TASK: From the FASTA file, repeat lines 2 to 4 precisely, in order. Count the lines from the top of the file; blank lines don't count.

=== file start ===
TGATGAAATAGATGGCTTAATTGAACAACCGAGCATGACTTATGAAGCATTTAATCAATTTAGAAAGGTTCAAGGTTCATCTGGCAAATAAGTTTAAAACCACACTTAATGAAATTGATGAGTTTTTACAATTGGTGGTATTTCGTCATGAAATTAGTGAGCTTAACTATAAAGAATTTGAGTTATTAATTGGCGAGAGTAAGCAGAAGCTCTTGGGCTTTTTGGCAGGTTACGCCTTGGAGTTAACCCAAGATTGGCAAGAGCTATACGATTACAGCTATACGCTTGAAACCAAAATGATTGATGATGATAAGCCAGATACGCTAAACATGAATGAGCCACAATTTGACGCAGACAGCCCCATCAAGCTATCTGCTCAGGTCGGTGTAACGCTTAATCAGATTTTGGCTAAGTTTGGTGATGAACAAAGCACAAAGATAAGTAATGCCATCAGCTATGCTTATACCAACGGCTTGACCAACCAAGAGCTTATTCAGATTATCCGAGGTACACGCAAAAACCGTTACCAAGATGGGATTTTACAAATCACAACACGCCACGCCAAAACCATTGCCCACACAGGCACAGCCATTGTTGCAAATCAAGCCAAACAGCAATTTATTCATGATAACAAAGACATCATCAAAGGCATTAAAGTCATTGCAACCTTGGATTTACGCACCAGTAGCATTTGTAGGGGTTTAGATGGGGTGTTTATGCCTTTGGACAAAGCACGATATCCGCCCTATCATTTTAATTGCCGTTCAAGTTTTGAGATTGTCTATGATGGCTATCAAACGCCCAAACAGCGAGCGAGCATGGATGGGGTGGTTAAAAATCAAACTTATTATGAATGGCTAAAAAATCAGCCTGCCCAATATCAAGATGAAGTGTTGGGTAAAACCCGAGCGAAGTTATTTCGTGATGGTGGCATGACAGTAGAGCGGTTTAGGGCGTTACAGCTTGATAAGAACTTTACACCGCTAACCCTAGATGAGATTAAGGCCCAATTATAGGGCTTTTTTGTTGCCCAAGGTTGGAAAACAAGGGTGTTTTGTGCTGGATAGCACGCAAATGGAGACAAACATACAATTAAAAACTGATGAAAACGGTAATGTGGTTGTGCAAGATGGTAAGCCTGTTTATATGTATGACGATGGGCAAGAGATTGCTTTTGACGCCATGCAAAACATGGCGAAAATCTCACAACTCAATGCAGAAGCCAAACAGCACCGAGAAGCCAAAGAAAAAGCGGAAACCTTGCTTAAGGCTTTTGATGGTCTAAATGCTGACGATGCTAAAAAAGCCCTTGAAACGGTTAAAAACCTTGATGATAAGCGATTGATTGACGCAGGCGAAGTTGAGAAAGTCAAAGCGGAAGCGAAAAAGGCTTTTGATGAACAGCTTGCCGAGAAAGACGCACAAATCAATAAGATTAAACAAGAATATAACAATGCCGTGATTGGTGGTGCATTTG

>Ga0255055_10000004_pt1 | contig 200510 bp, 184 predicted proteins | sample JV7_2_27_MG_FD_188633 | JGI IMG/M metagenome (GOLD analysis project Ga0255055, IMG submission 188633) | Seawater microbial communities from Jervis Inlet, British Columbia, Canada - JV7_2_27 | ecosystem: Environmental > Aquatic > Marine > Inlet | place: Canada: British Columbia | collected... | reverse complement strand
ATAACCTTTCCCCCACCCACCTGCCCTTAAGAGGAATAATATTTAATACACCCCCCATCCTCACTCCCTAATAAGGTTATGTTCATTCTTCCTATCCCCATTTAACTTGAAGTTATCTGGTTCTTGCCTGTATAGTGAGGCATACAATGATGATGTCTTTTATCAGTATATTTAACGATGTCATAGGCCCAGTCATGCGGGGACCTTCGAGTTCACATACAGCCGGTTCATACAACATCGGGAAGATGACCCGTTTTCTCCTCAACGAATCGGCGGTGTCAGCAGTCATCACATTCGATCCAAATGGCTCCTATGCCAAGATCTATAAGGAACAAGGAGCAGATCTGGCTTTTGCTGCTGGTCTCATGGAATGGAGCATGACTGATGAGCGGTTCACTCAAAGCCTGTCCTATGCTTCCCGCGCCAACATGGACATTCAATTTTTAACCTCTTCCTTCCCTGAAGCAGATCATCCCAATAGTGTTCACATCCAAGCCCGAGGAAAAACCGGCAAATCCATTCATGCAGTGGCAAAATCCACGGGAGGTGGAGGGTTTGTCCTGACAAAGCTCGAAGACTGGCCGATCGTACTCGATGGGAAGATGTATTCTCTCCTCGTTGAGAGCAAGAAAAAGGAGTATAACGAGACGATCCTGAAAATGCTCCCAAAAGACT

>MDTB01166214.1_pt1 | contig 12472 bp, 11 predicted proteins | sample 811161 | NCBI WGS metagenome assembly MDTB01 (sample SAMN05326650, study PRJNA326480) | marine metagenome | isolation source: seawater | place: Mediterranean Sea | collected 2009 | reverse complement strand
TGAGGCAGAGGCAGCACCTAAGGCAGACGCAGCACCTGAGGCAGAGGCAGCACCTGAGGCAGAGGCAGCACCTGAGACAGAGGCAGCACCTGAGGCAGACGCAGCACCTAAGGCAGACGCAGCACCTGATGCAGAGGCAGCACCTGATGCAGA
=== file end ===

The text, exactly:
>Ga0255055_10000004_pt1 | contig 200510 bp, 184 predicted proteins | sample JV7_2_27_MG_FD_188633 | JGI IMG/M metagenome (GOLD analysis project Ga0255055, IMG submission 188633) | Seawater microbial communities from Jervis Inlet, British Columbia, Canada - JV7_2_27 | ecosystem: Environmental > Aquatic > Marine > Inlet | place: Canada: British Columbia | collected... | reverse complement strand
ATAACCTTTCCCCCACCCACCTGCCCTTAAGAGGAATAATATTTAATACACCCCCCATCCTCACTCCCTAATAAGGTTATGTTCATTCTTCCTATCCCCATTTAACTTGAAGTTATCTGGTTCTTGCCTGTATAGTGAGGCATACAATGATGATGTCTTTTATCAGTATATTTAACGATGTCATAGGCCCAGTCATGCGGGGACCTTCGAGTTCACATACAGCCGGTTCATACAACATCGGGAAGATGACCCGTTTTCTCCTCAACGAATCGGCGGTGTCAGCAGTCATCACATTCGATCCAAATGGCTCCTATGCCAAGATCTATAAGGAACAAGGAGCAGATCTGGCTTTTGCTGCTGGTCTCATGGAATGGAGCATGACTGATGAGCGGTTCACTCAAAGCCTGTCCTATGCTTCCCGCGCCAACATGGACATTCAATTTTTAACCTCTTCCTTCCCTGAAGCAGATCATCCCAATAGTGTTCACATCCAAGCCCGAGGAAAAACCGGCAAATCCATTCATGCAGTGGCAAAATCCACGGGAGGTGGAGGGTTTGTCCTGACAAAGCTCGAAGACTGGCCGATCGTACTCGATGGGAAGATGTATTCTCTCCTCGTTGAGAGCAAGAAAAAGGAGTATAACGAGACGATCCTGAAAATGCTCCCAAAAGACT

>MDTB01166214.1_pt1 | contig 12472 bp, 11 predicted proteins | sample 811161 | NCBI WGS metagenome assembly MDTB01 (sample SAMN05326650, study PRJNA326480) | marine metagenome | isolation source: seawater | place: Mediterranean Sea | collected 2009 | reverse complement strand